Troughs on Mars are presenting a puzzle. Credit: NASA/JPL-Caltech/Univ. Arizona

When NASA's Phoenix spacecraft settled in Mars' northern latitudes on 25 May, there was little doubt that it would land amid a quilted pattern of troughs created over time by ice contracting and cracking below the surface. The surprise is that Phoenix is surrounded by 'polygons' much smaller than expected.

"I'm not in a panic," says mission scientist Mike Mellon of the University of Colorado at Boulder. "But I'm intrigued that there's something we can learn here about Mars that we didn't know before."

Other surprises may arise this week. As Nature went to press, Phoenix had scooped its first handful of martian soil and was expected to unleash a battery of geochemical instruments on soil and ice samples. But the polygons — with their direct analogies in permafrost regions on Earth — offer one of the mission's earliest mysteries.

Polygons form as winter temperatures cause the ice to contract. Eventually, the tension caused by the contraction exceeds the strength of the ice, and millimetre-scale cracks open up. Soil plugs the cracks and, when temperatures rise again, the ice buckles under the pressure, pushing up the centre of the polygons and over time creating troughs at the boundaries (see picture).

Using images from the Mars Reconnaissance Orbiter (MRO) satellite, Mellon had previously measured 915 polygons in Phoenix's landing area with an average diameter of 4.6 metres. The smallest were 2.5 metres across, although the limits of the MRO camera prevented Mellon from identifying many that were smaller than that. When he modelled the ice-cracking process that forms the polygons, he calculated that 5 metres would be their typical diameter, he and colleagues report in a paper accepted for publication in the Journal of Geophysical Research. Also evident was the fainter imprint of a larger polygon system, which had troughs 22 metres apart and which could represent an earlier climatic epoch when Mars spin axis tilted more, resulting in deeper ice near the poles.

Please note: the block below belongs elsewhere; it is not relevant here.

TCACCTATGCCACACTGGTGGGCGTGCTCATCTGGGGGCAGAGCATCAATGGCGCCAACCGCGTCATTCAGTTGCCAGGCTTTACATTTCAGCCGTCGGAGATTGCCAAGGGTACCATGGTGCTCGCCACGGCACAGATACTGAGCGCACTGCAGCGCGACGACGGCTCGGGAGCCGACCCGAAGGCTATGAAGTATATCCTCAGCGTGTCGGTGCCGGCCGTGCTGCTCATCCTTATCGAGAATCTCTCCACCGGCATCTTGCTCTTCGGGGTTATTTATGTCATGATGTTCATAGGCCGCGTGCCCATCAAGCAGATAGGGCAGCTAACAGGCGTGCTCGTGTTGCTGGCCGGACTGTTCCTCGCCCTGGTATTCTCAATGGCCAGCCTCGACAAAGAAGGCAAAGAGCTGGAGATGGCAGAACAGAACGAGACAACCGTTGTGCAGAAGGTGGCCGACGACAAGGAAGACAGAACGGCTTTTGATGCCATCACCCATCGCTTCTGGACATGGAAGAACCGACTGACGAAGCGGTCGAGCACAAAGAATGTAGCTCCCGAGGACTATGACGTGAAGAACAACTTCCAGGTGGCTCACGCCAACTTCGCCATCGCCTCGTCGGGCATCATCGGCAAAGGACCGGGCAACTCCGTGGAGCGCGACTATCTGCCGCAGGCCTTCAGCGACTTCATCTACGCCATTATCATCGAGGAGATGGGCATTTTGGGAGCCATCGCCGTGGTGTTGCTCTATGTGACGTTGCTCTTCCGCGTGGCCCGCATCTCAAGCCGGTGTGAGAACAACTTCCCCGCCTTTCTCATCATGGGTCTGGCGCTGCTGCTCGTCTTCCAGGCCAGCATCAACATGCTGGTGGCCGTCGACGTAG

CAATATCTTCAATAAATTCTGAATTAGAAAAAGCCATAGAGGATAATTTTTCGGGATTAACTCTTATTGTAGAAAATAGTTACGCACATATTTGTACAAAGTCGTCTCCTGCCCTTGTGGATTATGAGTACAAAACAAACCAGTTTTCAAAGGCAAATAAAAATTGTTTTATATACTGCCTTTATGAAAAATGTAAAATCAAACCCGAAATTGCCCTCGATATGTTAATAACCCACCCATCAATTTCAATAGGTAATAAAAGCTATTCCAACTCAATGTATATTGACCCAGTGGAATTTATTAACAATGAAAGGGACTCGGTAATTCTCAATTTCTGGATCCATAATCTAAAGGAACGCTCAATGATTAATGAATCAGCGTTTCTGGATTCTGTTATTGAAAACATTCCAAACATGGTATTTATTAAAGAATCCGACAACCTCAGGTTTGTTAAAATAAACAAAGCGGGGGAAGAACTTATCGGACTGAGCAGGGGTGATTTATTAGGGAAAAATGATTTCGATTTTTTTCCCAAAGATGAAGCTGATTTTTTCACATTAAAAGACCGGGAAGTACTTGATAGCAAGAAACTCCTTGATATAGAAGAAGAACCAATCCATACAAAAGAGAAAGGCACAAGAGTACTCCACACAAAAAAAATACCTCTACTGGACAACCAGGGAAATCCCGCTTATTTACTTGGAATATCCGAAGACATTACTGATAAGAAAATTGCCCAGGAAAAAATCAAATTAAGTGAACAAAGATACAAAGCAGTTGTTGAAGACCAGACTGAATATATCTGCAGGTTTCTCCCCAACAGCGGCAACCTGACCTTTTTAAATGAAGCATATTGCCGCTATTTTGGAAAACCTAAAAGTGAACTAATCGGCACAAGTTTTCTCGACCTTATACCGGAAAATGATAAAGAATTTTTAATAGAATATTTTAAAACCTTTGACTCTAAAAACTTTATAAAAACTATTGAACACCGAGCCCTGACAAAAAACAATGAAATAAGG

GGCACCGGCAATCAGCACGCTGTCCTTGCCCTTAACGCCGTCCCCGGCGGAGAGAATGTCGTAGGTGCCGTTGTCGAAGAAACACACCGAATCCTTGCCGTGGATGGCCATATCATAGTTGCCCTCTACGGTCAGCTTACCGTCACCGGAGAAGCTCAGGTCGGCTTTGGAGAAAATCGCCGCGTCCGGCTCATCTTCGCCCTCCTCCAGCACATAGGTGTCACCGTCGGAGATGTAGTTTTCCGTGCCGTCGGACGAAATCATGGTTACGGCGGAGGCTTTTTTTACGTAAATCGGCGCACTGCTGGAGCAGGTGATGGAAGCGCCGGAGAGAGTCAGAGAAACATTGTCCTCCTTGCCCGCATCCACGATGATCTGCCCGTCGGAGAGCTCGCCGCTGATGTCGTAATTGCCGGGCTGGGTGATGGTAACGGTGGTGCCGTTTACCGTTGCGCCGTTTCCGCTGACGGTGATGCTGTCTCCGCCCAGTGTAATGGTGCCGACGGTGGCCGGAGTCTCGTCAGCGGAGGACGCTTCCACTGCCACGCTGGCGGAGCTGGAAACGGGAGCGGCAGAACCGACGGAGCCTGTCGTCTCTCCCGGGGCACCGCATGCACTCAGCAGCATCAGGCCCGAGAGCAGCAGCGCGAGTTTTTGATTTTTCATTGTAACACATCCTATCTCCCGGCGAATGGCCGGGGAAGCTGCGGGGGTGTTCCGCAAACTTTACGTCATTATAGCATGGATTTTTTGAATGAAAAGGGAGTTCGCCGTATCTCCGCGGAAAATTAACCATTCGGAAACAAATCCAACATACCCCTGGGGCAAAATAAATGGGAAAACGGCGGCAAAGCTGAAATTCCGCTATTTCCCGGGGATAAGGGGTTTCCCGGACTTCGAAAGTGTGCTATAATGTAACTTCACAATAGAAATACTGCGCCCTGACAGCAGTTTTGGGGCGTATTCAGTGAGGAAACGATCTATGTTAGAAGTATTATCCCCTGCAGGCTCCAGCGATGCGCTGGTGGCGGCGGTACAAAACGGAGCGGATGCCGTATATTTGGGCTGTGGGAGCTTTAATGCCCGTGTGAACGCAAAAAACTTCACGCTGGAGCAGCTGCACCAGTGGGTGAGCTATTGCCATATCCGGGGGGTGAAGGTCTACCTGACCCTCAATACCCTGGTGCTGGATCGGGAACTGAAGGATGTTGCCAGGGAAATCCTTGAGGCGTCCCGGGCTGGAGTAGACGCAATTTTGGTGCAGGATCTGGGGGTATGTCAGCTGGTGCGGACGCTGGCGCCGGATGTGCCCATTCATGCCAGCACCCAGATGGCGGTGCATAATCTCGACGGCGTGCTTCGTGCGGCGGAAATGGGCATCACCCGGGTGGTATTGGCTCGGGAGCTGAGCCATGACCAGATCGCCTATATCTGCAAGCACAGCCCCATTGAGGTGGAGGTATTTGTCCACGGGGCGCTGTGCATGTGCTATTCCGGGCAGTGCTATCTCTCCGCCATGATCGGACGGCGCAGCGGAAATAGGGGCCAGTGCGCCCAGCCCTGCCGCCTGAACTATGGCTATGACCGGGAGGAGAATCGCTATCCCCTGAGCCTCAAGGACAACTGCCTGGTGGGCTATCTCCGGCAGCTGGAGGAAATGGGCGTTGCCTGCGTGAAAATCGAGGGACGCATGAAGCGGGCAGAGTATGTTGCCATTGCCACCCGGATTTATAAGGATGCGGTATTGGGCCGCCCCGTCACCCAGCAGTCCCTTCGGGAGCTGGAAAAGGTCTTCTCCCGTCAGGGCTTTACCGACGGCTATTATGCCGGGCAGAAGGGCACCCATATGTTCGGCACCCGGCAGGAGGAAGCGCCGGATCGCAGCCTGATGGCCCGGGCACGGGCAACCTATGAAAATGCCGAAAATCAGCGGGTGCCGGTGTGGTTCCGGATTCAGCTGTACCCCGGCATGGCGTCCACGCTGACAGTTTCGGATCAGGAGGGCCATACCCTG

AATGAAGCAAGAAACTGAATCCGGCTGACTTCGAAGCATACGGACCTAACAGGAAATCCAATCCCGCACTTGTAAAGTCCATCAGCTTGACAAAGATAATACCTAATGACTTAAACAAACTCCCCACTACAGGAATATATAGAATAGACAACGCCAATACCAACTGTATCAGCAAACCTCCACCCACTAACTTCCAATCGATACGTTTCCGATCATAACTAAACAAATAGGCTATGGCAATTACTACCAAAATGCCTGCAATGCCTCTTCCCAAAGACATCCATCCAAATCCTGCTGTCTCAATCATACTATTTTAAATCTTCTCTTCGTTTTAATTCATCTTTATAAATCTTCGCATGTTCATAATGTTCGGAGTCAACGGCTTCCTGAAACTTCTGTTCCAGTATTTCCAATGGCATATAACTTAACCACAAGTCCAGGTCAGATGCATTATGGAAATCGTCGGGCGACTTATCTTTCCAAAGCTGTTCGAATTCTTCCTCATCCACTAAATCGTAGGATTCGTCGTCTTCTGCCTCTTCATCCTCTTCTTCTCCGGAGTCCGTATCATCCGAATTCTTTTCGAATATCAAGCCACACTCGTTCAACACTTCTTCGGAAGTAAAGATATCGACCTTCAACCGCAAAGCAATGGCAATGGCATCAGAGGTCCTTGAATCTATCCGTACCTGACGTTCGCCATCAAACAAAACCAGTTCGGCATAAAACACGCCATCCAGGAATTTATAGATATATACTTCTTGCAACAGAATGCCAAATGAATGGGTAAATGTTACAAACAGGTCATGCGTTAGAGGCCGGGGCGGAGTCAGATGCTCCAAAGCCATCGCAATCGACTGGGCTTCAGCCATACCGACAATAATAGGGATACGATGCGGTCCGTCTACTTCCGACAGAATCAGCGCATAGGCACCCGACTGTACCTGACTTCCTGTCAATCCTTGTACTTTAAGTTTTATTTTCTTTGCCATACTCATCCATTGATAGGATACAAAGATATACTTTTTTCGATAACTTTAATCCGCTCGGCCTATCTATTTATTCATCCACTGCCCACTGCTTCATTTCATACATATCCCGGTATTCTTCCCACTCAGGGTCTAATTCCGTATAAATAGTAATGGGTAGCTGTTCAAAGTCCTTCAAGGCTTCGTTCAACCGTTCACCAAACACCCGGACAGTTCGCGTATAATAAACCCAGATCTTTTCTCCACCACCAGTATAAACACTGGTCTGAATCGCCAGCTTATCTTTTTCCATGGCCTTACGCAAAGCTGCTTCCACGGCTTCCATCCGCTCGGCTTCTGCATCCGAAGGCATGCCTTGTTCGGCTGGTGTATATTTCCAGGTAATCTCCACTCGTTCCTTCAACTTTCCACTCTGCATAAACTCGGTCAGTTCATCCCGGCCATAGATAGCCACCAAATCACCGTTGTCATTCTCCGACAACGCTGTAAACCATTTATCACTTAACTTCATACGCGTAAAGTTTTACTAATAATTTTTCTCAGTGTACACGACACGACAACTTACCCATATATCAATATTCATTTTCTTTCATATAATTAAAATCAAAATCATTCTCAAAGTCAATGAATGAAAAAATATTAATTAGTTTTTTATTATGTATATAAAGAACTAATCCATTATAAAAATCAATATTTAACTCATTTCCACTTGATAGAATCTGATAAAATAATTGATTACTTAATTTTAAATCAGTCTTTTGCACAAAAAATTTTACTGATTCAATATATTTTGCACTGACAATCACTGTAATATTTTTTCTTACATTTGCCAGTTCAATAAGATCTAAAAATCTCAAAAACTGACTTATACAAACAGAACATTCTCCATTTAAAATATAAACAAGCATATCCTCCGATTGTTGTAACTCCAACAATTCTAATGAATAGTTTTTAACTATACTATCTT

The modelling work made perfect sense until the first images from Phoenix last week allowed scientists to measure two polygons just 1.4 metres and 2.4 metres across — significantly smaller than the 5-metre and 22-metre ones. "We have to refine our theory in such a way that it explains all three scales," Mellon says. He hopes studies of the soil and ice parameters — their depth, strength and composition — will help him to adjust his models.

On Earth, there are two main types of cracks that lead to polygons. In the wet of the Arctic, melt water from the icy edges of the cracks flows in and refreezes, building up an ice wedge over time. But in the dry deserts of Antarctica, dust falls into the cracks in the subsurface ice and builds up sand wedges.

Phoenix should be able to discern between the two crack styles by digging a trough, says Ray Arvidson, a planetary scientist at Washington University in St. Louis, Missouri, and lead scientist for Phoenix's robotic arm. Although many scientists expect to find a sand wedge, an ice wedge would be a startling discovery — evidence that water flowed near the surface in the recent past.

Arvidson served on the science team for the Viking landers in the 1970s, and one of his disappointments is that a polygon lay just out of reach of Viking 2, which, until the arrival of Phoenix, had explored the most northern latitude of Mars. This time, one polygon, dubbed Humpty Dumpty, sits directly within Phoenix's digging area.

The arm, working like a backhoe, is expected to scrape a trench from the elevated centre of a polygonal mound into a trough called the Wall.